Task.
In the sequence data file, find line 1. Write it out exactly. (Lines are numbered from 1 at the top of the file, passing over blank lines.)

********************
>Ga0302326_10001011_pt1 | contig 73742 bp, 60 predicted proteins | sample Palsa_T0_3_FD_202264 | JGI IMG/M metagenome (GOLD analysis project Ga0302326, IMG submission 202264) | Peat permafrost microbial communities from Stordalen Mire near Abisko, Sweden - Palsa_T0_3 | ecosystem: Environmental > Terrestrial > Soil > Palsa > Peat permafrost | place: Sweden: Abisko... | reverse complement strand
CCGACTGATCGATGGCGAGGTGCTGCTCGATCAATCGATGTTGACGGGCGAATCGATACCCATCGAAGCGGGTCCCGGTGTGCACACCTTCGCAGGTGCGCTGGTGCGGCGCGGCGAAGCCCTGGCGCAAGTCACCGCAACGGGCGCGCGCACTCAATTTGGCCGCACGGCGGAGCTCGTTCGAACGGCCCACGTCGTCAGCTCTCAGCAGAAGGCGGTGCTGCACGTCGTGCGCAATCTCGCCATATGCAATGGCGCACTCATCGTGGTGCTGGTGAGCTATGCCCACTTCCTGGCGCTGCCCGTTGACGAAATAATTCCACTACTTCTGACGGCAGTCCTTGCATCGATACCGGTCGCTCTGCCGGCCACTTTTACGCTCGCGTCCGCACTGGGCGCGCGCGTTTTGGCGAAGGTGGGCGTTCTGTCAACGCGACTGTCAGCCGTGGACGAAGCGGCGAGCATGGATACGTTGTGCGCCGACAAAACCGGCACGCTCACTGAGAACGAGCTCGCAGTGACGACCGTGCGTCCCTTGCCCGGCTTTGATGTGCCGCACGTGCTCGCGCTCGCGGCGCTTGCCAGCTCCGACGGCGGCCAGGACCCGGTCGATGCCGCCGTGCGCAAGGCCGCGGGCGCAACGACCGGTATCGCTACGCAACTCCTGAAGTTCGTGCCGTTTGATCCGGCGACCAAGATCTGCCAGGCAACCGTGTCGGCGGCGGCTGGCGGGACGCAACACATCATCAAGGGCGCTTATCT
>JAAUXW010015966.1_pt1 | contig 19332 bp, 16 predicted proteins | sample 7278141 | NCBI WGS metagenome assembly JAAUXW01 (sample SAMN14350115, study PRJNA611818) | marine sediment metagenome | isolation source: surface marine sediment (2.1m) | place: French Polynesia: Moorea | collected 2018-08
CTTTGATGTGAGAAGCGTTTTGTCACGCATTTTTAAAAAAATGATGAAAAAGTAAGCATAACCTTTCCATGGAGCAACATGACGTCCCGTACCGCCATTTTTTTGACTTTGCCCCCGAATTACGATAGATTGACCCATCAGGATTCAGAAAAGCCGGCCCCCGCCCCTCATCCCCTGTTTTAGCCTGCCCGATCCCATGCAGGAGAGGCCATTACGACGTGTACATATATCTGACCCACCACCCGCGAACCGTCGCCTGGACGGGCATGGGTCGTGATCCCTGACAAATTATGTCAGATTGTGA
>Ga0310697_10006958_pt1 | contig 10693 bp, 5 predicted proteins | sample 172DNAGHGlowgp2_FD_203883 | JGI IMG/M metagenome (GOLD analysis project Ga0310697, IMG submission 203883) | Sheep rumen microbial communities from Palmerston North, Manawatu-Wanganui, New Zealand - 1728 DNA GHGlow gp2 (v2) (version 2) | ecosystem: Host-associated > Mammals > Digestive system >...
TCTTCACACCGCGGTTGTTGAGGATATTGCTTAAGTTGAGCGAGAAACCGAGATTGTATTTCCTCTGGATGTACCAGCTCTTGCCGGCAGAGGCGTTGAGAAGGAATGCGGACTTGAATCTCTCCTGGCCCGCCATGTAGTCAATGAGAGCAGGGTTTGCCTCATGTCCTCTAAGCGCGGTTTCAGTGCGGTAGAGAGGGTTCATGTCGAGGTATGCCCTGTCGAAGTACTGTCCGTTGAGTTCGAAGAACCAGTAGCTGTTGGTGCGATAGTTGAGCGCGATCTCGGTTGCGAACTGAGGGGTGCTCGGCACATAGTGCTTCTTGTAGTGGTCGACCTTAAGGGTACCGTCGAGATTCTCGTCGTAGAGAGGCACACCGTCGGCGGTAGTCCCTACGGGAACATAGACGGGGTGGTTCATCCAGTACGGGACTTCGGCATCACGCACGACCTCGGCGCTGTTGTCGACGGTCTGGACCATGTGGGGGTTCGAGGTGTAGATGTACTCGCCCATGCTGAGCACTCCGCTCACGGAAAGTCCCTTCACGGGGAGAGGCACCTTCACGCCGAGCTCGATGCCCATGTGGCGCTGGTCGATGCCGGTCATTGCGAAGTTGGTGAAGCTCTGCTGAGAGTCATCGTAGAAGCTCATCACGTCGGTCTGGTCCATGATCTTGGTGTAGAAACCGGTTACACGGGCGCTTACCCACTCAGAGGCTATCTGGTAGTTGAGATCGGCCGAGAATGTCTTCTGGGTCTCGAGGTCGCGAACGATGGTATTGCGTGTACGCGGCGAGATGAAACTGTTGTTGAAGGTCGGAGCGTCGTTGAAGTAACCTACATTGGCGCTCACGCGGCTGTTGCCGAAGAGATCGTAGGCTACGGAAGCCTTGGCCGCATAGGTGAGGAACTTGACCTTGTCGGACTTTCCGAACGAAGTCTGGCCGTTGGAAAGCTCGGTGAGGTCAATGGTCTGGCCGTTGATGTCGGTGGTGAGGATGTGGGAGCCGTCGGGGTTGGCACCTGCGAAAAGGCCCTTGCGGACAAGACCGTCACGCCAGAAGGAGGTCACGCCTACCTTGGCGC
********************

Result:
>Ga0302326_10001011_pt1 | contig 73742 bp, 60 predicted proteins | sample Palsa_T0_3_FD_202264 | JGI IMG/M metagenome (GOLD analysis project Ga0302326, IMG submission 202264) | Peat permafrost microbial communities from Stordalen Mire near Abisko, Sweden - Palsa_T0_3 | ecosystem: Environmental > Terrestrial > Soil > Palsa > Peat permafrost | place: Sweden: Abisko... | reverse complement strand